William Alberque, Cho Nam Hoon, Morimoto Satoshi, Pan Zhenqiang, and Scott Snyder participate in a panel at the conference, "Northeast Asia Peace and Security Initiative and the European Experience of CSBM," co-hosted by the Asan Institute for Policy Studies and Stockholm International Peace Research Institute. Lars Erik Lundin, William Alberque, Cho Nam Hoon, Morimoto Satoshi, Pan Zhenqiang, and Scott Snyder participate in a panel at the conference, "Northeast Asia Peace and Security Initiative and the European Experience of CSBM," co-hosted by the Asan Institute for Policy Studies and Stockholm International Peace Research Institute (Courtesy: Darcie Draudt).

Henry Kissinger offered a sobering observation last February in Munich when he suggested that the uptick in geopolitical rivalry between China and Japan reminded him of nineteenth century Europe. Mindful of the negative consequences of such a conflict for his own country, South Korea’s foreign minister Yun Byung-se referenced Kissinger’s observation in the opening to his own speech last week at a conference in Seoul, co-sponsored by the Asan Institute and the Stockholm International Peace Research Institute (SIPRI). The conference explicitly sought lessons from Europe’s past experience with establishment of Confidence and Security Building Mechanisms (CSBMs) for Park Geun-hye’s Northeast Asia Peace and Cooperation Initiative (NAPCI), a proposal to institutionalize a process for promoting multilateral cooperation that Park is promoting as a solution to the severe distrust in the region. Read more »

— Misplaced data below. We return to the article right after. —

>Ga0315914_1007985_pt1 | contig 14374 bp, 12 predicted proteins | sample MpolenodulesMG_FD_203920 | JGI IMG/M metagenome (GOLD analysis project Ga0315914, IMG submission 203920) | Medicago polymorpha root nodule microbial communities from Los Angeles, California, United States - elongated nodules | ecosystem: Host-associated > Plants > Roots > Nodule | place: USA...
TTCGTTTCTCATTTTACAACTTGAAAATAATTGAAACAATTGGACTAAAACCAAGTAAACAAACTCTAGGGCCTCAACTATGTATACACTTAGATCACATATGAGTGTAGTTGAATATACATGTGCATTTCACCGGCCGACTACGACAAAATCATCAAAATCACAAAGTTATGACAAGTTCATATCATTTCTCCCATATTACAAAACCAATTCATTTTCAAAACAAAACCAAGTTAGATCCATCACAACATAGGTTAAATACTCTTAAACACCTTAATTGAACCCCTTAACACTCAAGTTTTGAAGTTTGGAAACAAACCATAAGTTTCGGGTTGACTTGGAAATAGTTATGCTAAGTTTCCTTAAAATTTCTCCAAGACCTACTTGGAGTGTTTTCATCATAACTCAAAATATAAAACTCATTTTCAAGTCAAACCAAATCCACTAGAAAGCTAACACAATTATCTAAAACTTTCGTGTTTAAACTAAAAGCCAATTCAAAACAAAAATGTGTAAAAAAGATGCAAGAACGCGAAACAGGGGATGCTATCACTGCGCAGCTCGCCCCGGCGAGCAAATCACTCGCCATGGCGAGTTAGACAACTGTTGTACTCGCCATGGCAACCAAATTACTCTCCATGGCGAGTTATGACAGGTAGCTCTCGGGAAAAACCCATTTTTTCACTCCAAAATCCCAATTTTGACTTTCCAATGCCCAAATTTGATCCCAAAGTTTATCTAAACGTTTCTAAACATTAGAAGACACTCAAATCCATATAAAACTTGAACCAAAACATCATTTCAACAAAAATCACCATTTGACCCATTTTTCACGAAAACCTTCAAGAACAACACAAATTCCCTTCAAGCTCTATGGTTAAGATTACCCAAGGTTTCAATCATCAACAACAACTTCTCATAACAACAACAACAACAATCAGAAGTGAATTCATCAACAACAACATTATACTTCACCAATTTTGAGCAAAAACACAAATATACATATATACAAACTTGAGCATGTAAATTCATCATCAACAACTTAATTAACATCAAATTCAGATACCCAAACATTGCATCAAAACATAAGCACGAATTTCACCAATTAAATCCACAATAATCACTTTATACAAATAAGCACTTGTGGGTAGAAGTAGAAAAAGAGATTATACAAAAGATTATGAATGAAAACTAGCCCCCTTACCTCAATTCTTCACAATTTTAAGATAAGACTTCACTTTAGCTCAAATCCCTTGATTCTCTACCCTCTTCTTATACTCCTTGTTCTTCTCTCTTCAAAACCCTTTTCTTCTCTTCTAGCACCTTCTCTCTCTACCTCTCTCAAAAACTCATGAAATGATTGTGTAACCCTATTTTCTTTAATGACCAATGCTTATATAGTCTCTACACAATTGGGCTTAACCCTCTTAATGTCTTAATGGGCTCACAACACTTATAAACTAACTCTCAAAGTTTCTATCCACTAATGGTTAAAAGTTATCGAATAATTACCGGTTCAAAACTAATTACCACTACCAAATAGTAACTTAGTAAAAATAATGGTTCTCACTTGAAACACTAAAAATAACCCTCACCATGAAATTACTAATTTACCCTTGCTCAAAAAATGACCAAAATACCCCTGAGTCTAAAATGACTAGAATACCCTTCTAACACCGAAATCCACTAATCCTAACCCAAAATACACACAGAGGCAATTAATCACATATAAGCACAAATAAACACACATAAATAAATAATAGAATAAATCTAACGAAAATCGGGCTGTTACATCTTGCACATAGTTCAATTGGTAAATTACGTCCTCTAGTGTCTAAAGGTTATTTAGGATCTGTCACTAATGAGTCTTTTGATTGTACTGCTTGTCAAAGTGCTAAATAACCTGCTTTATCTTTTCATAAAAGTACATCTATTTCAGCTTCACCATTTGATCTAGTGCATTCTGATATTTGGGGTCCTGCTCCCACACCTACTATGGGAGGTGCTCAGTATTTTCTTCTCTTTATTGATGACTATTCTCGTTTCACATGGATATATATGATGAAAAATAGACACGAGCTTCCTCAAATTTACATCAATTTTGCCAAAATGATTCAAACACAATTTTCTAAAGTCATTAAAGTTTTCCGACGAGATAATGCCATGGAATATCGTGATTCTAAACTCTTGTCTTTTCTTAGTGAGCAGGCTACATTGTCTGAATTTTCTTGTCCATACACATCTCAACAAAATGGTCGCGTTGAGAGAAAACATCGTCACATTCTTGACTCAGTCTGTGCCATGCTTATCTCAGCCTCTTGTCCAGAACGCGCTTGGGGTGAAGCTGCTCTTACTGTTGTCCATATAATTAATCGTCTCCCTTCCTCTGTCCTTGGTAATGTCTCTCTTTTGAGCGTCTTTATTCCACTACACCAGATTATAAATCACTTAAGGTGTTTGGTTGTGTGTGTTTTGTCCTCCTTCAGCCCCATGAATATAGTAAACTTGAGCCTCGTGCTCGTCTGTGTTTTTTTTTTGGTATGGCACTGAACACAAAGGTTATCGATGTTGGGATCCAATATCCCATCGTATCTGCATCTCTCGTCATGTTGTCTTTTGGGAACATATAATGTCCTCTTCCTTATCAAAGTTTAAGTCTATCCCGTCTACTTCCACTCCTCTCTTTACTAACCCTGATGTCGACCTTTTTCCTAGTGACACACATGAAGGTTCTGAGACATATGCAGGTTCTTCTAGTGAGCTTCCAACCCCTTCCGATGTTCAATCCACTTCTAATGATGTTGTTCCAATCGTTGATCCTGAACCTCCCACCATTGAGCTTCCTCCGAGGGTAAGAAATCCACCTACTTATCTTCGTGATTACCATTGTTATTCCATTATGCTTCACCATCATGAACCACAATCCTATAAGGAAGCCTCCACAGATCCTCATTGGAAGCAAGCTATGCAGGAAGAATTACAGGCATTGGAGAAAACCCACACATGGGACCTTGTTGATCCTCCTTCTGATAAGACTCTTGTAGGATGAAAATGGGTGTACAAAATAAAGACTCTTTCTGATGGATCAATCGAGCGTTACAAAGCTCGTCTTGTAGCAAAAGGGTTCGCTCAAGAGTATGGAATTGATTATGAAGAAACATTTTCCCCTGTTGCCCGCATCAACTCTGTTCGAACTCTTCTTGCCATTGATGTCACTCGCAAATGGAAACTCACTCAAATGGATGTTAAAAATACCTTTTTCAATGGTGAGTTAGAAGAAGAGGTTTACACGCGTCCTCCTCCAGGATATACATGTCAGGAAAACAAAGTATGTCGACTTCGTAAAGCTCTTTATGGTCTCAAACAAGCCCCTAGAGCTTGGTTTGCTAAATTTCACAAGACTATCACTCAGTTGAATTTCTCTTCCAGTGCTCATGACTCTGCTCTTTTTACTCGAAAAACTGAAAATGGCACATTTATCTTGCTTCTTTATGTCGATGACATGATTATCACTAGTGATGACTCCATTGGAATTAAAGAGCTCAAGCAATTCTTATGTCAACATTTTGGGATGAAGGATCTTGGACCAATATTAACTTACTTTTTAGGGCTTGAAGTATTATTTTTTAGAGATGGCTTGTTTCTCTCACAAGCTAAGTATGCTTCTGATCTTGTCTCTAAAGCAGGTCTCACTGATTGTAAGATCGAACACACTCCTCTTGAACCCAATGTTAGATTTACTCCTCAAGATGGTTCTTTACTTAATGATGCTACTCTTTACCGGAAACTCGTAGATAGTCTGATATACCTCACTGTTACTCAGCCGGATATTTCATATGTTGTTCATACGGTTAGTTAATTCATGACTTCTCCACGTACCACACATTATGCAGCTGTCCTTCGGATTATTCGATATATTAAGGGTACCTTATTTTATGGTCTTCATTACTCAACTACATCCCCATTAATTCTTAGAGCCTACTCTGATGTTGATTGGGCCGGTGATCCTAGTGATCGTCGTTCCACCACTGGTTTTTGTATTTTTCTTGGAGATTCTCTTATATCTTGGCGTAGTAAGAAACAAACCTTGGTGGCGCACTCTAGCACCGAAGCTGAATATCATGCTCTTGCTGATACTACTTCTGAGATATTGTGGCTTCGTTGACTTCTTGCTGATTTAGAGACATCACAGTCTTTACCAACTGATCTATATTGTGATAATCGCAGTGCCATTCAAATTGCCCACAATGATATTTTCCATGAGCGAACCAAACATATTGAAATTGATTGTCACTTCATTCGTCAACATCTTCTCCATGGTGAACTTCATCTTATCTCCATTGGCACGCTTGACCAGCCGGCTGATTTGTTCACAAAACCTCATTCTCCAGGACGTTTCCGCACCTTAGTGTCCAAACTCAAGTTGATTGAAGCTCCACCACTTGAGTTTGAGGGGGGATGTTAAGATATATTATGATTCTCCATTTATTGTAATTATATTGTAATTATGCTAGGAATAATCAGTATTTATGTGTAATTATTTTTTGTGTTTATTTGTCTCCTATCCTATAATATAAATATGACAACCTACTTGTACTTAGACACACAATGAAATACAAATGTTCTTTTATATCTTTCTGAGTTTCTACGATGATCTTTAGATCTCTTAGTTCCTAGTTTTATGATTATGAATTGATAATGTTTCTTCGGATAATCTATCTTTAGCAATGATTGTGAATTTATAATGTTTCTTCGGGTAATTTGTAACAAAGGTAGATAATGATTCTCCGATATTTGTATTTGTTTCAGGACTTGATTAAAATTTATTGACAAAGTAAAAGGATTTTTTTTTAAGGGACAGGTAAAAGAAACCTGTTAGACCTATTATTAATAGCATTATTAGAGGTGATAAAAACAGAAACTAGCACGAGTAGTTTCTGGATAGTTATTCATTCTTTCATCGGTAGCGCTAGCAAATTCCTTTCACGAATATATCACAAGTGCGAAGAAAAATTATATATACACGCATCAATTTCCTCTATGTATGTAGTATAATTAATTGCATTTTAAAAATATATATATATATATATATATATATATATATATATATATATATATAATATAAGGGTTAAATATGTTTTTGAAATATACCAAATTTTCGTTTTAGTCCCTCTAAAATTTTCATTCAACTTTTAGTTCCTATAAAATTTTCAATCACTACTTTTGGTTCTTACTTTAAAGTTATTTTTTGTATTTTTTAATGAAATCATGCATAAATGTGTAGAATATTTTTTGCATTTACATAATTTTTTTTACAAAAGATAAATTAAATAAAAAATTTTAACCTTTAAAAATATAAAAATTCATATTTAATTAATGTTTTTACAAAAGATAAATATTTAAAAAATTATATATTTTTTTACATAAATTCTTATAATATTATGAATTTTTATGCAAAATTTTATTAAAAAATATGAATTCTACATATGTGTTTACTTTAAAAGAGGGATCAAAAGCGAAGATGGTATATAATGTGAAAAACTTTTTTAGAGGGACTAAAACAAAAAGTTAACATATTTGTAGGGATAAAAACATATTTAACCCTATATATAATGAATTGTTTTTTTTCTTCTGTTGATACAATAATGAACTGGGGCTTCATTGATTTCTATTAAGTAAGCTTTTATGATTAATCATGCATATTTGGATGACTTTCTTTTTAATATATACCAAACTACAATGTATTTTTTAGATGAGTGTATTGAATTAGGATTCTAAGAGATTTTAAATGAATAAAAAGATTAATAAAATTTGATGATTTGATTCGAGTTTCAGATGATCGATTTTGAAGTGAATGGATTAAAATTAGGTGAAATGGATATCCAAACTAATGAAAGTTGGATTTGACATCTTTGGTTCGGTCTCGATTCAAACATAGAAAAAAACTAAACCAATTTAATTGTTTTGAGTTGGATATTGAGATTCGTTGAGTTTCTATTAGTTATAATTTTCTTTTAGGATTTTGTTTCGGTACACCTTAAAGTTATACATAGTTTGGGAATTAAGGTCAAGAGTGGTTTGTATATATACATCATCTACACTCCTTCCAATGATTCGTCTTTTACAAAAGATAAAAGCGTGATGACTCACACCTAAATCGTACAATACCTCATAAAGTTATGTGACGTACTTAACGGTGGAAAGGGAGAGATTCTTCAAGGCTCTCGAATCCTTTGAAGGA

Missing in Asia: The Pivotal Person in Obama’s Pivot

by Elizabeth C. Economy